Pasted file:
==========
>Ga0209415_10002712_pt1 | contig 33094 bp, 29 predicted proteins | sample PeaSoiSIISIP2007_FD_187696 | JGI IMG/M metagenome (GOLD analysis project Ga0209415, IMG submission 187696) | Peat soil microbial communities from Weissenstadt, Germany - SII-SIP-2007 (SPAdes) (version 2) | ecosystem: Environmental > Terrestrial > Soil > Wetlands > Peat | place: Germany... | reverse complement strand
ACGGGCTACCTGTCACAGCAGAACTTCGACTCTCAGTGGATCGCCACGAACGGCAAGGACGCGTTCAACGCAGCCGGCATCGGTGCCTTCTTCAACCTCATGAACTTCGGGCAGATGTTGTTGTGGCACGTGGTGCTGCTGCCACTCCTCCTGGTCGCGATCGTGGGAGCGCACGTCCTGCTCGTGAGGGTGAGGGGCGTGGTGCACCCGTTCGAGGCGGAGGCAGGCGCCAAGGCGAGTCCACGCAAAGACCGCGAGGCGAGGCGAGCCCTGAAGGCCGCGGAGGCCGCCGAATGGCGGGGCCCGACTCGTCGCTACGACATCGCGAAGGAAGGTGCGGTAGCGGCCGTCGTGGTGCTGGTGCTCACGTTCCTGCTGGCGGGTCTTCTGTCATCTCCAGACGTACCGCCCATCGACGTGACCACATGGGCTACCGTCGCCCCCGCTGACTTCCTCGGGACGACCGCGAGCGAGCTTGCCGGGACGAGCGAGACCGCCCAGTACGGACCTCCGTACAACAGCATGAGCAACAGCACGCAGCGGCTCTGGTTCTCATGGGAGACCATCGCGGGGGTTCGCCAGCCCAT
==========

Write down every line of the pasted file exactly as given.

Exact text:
>Ga0209415_10002712_pt1 | contig 33094 bp, 29 predicted proteins | sample PeaSoiSIISIP2007_FD_187696 | JGI IMG/M metagenome (GOLD analysis project Ga0209415, IMG submission 187696) | Peat soil microbial communities from Weissenstadt, Germany - SII-SIP-2007 (SPAdes) (version 2) | ecosystem: Environmental > Terrestrial > Soil > Wetlands > Peat | place: Germany... | reverse complement strand
ACGGGCTACCTGTCACAGCAGAACTTCGACTCTCAGTGGATCGCCACGAACGGCAAGGACGCGTTCAACGCAGCCGGCATCGGTGCCTTCTTCAACCTCATGAACTTCGGGCAGATGTTGTTGTGGCACGTGGTGCTGCTGCCACTCCTCCTGGTCGCGATCGTGGGAGCGCACGTCCTGCTCGTGAGGGTGAGGGGCGTGGTGCACCCGTTCGAGGCGGAGGCAGGCGCCAAGGCGAGTCCACGCAAAGACCGCGAGGCGAGGCGAGCCCTGAAGGCCGCGGAGGCCGCCGAATGGCGGGGCCCGACTCGTCGCTACGACATCGCGAAGGAAGGTGCGGTAGCGGCCGTCGTGGTGCTGGTGCTCACGTTCCTGCTGGCGGGTCTTCTGTCATCTCCAGACGTACCGCCCATCGACGTGACCACATGGGCTACCGTCGCCCCCGCTGACTTCCTCGGGACGACCGCGAGCGAGCTTGCCGGGACGAGCGAGACCGCCCAGTACGGACCTCCGTACAACAGCATGAGCAACAGCACGCAGCGGCTCTGGTTCTCATGGGAGACCATCGCGGGGGTTCGCCAGCCCAT